A Horrible Way To Die Review
By Ryan Morrissey-Smith
“A Horrible Way To Die is an outstanding study in humanity, both lack of it and having an abundance of it”
With ‘You’re Next’ hitting cinemas soon, Haddonfield horror decided to re-visit Adam Wingard and Simon Barrett’s first film ‘A Horrible Way To Die’. Having not got around to seeing this when it was released it was a first time experience for me…and wow, what an experience.
With an alarmists (and cool) title like ‘A Horrible Way To Die’ this is not what you expect. A slow burning serial killer film, that not only gives you the requisite chills but also give you the emotion that is generally lacking in films of this kind.
The plot is simple: An escaped killer tracks down the woman that put him away. Yet what writer Simon Barrett does is show that the past has consequences for everyone and that is on display from the first scene to the last. Wingard employs an always moving, sometimes out of focus camera that gives the feeling that you are only getting half of what is happening perhaps a ploy given the main character has had struggles with her perception because of alcohol. The camera gets in close to the action sometimes giving you a sense of closeness with characters and sometime it almost feels voyeuristic. This style of filming will annoy some but I think it adds to the feel of the film. The film builds in intensity from the start with an ominous if not somewhat off putting score setting the tone of the film.
Amy Seimetz plays Sarah a recovering alcoholic who is plagued by the demons of her past, trying to deal with the betrayal by her boyfriend. The betrayal is spoken of as if it were a cheating partner, when in actual fact Sarah’s boyfriend was a serial killer. The pain Sarah feels is palpable as she almost feels responsible and that it wouldn’t have happened if she was sober. This is where the movie shines; it spotlights just how this horrible series of events have affected others.
This brings us to Garrick Turrell (AJ Bowen) he was Sarah’s kind and loving partner. He just happens to kill whenever he can. As the film flashes back to Garrick and Sarah’s relationship, there are plenty of late night meetings and late night walks that Garrick takes in order to keep his secret hidden. However despite the disconnect between Garrick’s care for Sarah and his other activities, the chemistry between Garrick and Sarah is great, which is a testament to just how good AJ Bowen is in this film. Creating a rounded, contradicting character Bowen makes Garrick sympathetic despite the fact he kills people. He is conflicted yet knows he cannot control himself. The film rolls along nicely, never getting bogged down; even when Sarah starts dating again, the relationship she has with fellow AA participant Kevin (Joe Swanberg) seems very organic and relatable. Kevin seems to be a really relaxed kind of guy, who seems to be in his own world of pain, as you’d imagine.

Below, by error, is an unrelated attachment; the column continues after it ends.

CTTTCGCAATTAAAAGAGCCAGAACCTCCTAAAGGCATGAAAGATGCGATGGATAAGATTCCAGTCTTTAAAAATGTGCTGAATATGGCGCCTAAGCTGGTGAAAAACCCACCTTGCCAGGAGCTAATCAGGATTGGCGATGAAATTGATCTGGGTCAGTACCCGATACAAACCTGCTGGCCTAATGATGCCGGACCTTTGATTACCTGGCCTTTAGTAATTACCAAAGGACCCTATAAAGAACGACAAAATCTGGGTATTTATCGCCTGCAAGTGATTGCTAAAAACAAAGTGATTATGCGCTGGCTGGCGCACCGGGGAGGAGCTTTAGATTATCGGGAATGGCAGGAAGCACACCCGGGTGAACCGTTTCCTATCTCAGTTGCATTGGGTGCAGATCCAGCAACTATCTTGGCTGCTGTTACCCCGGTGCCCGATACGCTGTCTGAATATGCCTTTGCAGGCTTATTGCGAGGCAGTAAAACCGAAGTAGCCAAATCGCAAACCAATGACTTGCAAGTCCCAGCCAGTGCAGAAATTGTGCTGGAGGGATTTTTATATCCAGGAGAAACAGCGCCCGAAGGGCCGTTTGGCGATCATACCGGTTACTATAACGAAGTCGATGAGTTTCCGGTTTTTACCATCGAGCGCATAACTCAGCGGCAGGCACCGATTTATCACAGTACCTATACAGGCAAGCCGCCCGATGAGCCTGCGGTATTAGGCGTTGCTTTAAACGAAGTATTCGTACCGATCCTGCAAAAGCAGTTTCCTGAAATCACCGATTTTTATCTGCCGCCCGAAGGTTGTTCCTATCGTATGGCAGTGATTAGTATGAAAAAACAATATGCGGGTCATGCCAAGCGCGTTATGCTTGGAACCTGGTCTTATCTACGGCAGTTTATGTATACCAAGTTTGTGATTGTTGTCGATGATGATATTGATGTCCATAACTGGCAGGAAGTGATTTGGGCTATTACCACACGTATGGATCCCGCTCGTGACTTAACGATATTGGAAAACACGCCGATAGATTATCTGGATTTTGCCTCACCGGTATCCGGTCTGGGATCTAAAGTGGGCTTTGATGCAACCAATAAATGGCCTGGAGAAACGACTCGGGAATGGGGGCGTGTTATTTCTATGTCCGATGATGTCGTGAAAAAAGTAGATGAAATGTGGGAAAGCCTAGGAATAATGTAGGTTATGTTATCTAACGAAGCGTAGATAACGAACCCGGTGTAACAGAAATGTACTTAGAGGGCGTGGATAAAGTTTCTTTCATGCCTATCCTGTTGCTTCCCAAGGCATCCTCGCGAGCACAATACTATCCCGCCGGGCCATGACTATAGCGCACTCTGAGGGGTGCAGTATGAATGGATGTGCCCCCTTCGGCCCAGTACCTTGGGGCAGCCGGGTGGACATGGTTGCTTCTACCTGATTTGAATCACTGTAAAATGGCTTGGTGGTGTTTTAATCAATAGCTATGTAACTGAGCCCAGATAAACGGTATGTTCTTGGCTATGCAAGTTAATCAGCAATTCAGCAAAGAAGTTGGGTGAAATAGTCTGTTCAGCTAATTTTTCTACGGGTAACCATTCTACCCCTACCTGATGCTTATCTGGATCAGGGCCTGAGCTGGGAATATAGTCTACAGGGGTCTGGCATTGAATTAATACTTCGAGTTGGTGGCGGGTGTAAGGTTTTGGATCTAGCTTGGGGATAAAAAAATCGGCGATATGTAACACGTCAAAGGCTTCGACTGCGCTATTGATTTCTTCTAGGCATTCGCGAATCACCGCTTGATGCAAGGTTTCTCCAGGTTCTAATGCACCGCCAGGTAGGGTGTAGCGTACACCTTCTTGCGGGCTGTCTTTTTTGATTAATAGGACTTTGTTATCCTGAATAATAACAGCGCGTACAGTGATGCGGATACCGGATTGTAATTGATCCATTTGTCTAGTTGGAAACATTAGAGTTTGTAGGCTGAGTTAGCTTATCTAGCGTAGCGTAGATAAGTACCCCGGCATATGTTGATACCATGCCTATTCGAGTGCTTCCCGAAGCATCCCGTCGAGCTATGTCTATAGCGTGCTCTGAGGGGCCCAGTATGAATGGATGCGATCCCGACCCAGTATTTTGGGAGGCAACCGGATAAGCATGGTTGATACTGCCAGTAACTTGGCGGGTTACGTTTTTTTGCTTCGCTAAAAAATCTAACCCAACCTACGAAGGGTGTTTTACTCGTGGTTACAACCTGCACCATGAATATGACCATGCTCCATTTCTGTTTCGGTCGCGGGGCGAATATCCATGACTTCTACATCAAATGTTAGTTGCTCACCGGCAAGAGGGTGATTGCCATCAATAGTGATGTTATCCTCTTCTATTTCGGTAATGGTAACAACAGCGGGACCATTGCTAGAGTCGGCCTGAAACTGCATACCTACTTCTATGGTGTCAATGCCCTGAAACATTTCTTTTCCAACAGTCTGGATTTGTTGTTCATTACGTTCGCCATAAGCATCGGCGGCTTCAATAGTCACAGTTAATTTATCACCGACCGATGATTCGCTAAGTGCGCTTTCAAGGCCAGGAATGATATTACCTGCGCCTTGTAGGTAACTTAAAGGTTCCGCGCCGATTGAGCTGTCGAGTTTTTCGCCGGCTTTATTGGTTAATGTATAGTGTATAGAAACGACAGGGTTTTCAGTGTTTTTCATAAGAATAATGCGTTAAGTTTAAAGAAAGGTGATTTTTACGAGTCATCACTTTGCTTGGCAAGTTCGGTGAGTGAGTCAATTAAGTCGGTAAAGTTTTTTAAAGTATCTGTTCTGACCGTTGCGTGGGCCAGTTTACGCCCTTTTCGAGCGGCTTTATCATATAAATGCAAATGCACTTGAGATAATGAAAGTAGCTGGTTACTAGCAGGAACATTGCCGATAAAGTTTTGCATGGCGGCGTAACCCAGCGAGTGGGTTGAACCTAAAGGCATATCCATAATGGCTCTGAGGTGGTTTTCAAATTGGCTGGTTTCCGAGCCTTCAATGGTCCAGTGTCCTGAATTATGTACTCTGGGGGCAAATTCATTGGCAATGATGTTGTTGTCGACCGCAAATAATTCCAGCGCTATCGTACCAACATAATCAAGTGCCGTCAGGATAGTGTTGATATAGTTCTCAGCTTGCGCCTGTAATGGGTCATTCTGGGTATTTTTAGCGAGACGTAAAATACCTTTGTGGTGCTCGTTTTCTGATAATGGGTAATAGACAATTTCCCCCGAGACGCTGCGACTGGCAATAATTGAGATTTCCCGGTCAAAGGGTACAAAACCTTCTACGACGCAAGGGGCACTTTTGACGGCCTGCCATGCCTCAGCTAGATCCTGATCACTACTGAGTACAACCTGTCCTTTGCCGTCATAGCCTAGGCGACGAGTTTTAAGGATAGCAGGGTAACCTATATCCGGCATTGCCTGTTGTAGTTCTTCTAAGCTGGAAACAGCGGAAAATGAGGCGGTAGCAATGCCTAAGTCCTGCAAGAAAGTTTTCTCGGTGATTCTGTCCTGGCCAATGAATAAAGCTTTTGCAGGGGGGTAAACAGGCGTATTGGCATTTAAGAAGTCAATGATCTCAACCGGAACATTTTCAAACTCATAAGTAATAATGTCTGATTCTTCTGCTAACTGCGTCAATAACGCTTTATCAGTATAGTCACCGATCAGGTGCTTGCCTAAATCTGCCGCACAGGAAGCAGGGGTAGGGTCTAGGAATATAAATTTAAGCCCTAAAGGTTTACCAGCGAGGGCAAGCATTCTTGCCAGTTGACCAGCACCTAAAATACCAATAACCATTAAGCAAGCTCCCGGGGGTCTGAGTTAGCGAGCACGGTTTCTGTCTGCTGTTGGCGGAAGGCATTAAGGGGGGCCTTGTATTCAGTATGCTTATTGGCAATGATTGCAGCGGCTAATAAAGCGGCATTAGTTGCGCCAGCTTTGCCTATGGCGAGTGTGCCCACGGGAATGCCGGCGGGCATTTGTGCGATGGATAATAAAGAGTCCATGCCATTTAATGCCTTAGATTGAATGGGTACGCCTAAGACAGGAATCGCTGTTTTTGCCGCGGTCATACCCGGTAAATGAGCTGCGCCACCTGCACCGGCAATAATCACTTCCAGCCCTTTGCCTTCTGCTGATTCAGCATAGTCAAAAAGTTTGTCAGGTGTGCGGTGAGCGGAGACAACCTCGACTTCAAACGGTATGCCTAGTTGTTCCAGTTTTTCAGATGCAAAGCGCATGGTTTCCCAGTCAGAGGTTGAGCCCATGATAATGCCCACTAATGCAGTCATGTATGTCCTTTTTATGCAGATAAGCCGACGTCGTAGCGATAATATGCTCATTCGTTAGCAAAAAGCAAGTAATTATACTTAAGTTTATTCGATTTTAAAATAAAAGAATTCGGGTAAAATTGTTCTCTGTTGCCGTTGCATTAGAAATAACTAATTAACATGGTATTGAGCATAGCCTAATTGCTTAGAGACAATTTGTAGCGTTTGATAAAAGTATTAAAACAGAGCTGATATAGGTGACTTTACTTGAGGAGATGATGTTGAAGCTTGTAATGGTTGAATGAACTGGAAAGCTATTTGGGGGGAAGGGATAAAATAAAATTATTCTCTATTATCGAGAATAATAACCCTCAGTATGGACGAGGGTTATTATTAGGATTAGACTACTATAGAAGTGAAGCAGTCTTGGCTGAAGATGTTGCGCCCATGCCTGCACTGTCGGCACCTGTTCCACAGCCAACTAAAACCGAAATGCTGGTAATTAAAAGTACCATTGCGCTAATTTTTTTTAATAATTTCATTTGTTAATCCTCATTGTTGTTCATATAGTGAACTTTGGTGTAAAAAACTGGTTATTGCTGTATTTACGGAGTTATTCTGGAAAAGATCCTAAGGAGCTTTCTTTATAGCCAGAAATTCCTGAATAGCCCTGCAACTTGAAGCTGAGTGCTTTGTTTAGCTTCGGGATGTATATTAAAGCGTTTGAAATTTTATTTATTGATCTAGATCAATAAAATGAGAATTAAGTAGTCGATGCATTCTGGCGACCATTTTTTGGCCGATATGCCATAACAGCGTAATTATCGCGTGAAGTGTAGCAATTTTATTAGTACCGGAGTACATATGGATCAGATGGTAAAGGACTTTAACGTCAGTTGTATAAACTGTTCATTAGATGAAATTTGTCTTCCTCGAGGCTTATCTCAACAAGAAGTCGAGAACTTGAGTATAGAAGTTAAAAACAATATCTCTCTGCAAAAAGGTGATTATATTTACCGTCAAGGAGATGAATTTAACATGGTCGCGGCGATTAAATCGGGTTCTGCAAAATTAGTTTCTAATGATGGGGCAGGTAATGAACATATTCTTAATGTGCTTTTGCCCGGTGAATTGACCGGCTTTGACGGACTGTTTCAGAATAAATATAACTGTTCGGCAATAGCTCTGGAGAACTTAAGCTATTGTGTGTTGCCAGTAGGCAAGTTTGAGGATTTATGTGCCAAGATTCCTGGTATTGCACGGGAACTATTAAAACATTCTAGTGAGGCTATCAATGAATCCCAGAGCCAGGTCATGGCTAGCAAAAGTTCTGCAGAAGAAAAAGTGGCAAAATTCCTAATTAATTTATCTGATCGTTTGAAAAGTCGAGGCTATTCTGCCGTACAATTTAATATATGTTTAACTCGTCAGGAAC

All of the three main leads are great. Amy Seimetz gives Sarah the air of someone whom could well go back to the bottle if something went wrong, she seems to be walking the edge between living a sober life or hiding in a booze soaked world. As mentioned before AJ Bowen is great. For such an awful character, he creates sympathy for Garrick and gives him plenty of layers. Joe Swanberg is fantastic as well, never over playing the nice role he is given but really expanding on it when needed.
As good as this film is it is not without its problems. When Sarah comes to realise that Garrick is coming to get her, instead of going to the police she decides she is safe with Kevin which seems like a leap in logic but could be written off as panicked decision. There are some other slight missteps along the way which briefly take you out of the film but I see these as minor issues, when viewing the film as a whole. Some people may have an issue with the ending given what transpires but if you look back through the film there are clues all through it and this is before the finale smacks you in the face. Personally I think it is one of the great horror film endings, you never know which way it is going to go and when it does go the way it does, it still throws you for a loop. One of the very saddest endings I’ve seen this side of the film May.
‘A Horrible Way To Die’ is an outstanding study in humanity, both lack of it and having an abundance of it. A film about trust and deception, about opening yourself up after being betrayed, about hurt and the way we try to heal. This film left me feeling quite sad and for a film to make you feel long after the credits have rolled is a great film in my books.
Follow Ryan on Twitter: @TigersMS78